Rafael Soriano's future uncertain

The New York Yankees likely will make a qualifying offer to retain Rafael Soriano for 2013, but the prospects of a long-term deal for the right-handed reliever who filled in admirably for the injured closer Mariano Rivera last season are remote if Rivera decides to play next season.

"I'd be interested in talking to anyone who can help us, and we know he can help us," Yankees general manager Brian Cashman said Thursday.

But Cashman also said the Yankees would not offer Soriano a deal remotely like the one he signed before the 2011 season -- three years, $35 million with opt-out clauses after each of the first two seasons, the second of which Soriano exercised Wednesday -- if the 43-year-old Rivera chooses to pitch next season.

"I don't think Soriano would sign here if he's not going to be the closer," Cashman said. "And I don't think we would do again what we did before. He's going to want closer money and I doubt he would want to come back here as a set-up man."

Under the collective bargaining agreement adopted last year, teams can make a qualifying offer to their departing free agents of $13.3 million for one season. If the offer is accepted, the player returns to his former team; if it is rejected, the team receives a draft pick from the team that signs the player as a free agent.

The Yankees are likely to make the offer to Soriano, expecting that it will be rejected as he and his agent, Scott Boras, seek a long-term deal.

According to Yankees president Randy Levine, who negotiated the Soriano deal, Boras believes Soriano can command a contract in the neighborhood of four years and $60 million based on his 2012 season, in which he converted 42 of 46 save opportunities after assuming the closing duties from Rivera, who suffered a season-ending knee injury May 3.

"Based on that, I understand why he would opt out," Levine said. "I hope he's right. We love him here at the Yankees but we wouldn't pay him $60 million for four years."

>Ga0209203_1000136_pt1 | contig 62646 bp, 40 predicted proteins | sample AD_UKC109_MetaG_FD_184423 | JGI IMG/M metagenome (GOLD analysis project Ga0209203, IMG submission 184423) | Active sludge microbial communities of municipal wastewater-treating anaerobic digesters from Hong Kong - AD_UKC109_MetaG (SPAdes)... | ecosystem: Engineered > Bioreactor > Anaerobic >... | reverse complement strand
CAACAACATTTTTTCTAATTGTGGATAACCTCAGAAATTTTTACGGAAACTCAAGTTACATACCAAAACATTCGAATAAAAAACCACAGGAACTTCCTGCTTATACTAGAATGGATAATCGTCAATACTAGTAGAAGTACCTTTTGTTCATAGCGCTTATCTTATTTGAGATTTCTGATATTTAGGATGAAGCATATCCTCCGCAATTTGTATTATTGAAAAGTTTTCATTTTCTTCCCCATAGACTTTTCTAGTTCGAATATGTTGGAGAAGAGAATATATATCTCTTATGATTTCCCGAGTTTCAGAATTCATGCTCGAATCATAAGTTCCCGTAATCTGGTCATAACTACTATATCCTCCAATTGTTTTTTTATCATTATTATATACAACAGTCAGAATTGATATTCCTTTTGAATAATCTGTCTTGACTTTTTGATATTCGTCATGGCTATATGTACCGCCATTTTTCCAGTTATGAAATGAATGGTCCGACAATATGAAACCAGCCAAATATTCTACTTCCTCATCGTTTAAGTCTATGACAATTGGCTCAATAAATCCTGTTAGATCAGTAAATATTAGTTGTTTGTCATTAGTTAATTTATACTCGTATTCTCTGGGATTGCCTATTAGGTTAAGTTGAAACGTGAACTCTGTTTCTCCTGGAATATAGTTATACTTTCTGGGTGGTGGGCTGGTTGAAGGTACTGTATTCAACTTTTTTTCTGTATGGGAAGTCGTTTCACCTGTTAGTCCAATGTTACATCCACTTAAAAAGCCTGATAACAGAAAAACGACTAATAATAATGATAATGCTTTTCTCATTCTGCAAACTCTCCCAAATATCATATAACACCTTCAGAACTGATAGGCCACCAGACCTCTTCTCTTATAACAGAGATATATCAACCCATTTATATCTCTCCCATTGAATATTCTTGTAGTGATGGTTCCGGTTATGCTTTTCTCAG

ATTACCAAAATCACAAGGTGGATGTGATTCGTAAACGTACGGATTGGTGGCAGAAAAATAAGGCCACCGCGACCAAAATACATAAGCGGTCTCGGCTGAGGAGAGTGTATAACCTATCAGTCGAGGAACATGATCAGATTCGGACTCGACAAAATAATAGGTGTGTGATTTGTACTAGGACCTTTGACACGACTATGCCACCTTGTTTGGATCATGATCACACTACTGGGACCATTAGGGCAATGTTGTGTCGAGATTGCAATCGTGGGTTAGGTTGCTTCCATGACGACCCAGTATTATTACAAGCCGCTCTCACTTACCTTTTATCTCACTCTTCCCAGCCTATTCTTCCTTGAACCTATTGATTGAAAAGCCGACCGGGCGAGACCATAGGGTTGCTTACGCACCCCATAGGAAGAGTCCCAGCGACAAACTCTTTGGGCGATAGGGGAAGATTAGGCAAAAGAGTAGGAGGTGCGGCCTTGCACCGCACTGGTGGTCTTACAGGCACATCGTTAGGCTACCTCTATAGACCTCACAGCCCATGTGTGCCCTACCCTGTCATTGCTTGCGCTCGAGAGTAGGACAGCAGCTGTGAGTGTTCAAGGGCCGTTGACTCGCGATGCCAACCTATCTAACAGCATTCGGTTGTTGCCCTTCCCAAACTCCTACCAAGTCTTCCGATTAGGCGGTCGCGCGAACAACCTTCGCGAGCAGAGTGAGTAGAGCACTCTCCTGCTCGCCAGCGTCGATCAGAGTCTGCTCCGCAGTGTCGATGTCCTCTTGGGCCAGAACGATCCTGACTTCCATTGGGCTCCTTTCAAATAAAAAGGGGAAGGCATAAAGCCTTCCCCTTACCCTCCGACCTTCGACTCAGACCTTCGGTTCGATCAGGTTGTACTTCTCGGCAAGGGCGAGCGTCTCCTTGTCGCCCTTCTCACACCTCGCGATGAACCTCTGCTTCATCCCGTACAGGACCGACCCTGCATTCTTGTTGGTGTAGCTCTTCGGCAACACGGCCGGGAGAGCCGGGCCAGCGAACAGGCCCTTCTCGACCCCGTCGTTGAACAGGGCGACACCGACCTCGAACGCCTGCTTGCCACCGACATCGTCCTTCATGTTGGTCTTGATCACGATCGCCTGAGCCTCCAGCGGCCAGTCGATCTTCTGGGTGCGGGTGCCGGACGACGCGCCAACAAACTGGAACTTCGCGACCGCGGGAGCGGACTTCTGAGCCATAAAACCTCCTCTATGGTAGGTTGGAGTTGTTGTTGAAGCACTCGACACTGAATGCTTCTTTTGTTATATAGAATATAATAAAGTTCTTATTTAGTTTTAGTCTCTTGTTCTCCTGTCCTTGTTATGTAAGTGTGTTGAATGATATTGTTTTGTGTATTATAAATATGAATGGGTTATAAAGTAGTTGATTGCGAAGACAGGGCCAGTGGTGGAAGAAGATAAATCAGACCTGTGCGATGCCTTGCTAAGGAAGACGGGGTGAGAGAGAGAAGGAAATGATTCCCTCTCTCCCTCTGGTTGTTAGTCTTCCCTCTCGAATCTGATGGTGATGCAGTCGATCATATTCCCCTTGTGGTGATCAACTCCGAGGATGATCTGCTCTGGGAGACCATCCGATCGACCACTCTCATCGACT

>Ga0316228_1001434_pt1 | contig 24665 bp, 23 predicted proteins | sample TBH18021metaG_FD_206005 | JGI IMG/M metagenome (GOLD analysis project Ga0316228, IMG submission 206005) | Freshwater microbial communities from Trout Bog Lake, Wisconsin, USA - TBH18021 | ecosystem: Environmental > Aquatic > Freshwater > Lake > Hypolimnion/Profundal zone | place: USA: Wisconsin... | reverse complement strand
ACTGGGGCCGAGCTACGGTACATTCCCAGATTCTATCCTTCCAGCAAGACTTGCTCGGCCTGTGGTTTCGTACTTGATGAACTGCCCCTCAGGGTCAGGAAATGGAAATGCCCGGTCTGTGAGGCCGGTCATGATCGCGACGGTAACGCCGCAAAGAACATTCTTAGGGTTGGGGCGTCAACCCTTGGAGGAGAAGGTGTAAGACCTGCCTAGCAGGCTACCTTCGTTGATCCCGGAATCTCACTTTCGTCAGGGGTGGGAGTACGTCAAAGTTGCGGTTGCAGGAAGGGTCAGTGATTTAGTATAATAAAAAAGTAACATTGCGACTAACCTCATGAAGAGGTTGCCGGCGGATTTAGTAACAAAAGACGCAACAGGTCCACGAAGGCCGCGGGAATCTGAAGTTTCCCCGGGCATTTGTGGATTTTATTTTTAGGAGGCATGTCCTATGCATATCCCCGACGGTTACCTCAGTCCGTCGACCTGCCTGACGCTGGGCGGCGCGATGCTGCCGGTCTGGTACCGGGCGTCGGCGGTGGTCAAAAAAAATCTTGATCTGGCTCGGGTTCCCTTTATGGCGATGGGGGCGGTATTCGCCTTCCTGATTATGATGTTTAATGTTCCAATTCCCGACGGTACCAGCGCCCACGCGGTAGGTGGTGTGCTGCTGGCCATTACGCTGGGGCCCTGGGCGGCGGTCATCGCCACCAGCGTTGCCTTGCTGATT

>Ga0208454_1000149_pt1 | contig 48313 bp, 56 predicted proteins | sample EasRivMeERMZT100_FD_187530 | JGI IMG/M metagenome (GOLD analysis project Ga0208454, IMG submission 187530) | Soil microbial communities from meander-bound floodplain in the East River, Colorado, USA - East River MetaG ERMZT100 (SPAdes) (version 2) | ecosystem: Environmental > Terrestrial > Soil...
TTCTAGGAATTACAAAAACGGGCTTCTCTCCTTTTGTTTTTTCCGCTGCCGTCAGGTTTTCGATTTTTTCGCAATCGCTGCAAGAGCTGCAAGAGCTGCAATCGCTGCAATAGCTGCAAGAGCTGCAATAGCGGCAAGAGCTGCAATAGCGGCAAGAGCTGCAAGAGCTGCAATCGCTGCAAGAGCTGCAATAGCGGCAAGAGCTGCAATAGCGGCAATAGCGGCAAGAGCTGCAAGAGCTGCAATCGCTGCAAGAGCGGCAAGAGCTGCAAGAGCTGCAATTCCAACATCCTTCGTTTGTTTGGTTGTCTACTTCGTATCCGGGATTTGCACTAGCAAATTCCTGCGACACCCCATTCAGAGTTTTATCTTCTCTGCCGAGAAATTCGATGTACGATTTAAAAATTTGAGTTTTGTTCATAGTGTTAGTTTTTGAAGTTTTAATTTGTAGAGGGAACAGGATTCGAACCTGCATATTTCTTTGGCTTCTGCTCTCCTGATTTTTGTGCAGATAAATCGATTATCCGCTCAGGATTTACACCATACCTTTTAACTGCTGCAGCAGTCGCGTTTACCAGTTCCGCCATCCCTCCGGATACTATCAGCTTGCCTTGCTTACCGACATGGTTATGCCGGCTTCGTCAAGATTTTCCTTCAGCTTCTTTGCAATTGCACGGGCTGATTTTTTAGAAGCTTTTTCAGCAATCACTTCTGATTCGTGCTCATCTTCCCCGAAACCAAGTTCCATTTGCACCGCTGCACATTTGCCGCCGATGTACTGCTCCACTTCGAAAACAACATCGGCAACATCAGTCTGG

The Yankees seem willing to gamble that Boras is overstating Soriano's value on the open market and that the closer will eventually accept the qualifying offer and return to the Yankees as "insurance" in the event Rivera decides to retire -- he indicated to Cashman last week that he was "considering" retirement -- or is unable to perform up to his standards after undergoing surgery to repair a torn ACL in his left knee.

Rivera's agent, Fernando Cuza, did not immediately return a phone call seeking comment.

The Soriano-Mariano situation is just one of a half-dozen decisions the Yankees need to make by Friday night, the deadline for making qualifying offers to their pending free agents.

In addition to Soriano, the Yankees must decide whether to make offers to outfielders Nick Swisher, Ichiro Suzuki and Raul Ibanez; pitchers Hiroki Kuroda and Andy Pettitte; and catcher Russell Martin. According to a source, the Yankees are likely to extend the offer to Swisher and Kuroda, but not to Suzuki, Ibanez, Pettitte or Martin.

Swisher, who is seeking a long-term deal, does not fit into the Yankees' plan to cut payroll to $189 million by 2014, and likely will reject the qualifying offer; Kuroda, who worked on a one-year, $10 million deal in 2012, might accept it, and the Yankees would like to have him back.

They also would like to retain Pettitte and Martin, but believe both of them can be retained for less money than the stipulated $13.3 million. Pettitte, who is still undecided about coming back for 2013, is expected to want a one-year deal at a substantial raise from the $2.5 million he played for in 2012.

The Yankees and Martin were working on a four-year deal last spring believed to be worth about $24 million, but Martin's side suspended negotiations, preferring to play out the final year of his contract before making a new deal. Although he surged late in the season, Martin's final numbers --.211 with 21 home runs and 53 RBIs -- will probably limit his bargaining power this winter.

As for Suzuki and Ibanez, the Yankees have expressed interest in bringing them back on short-term deals.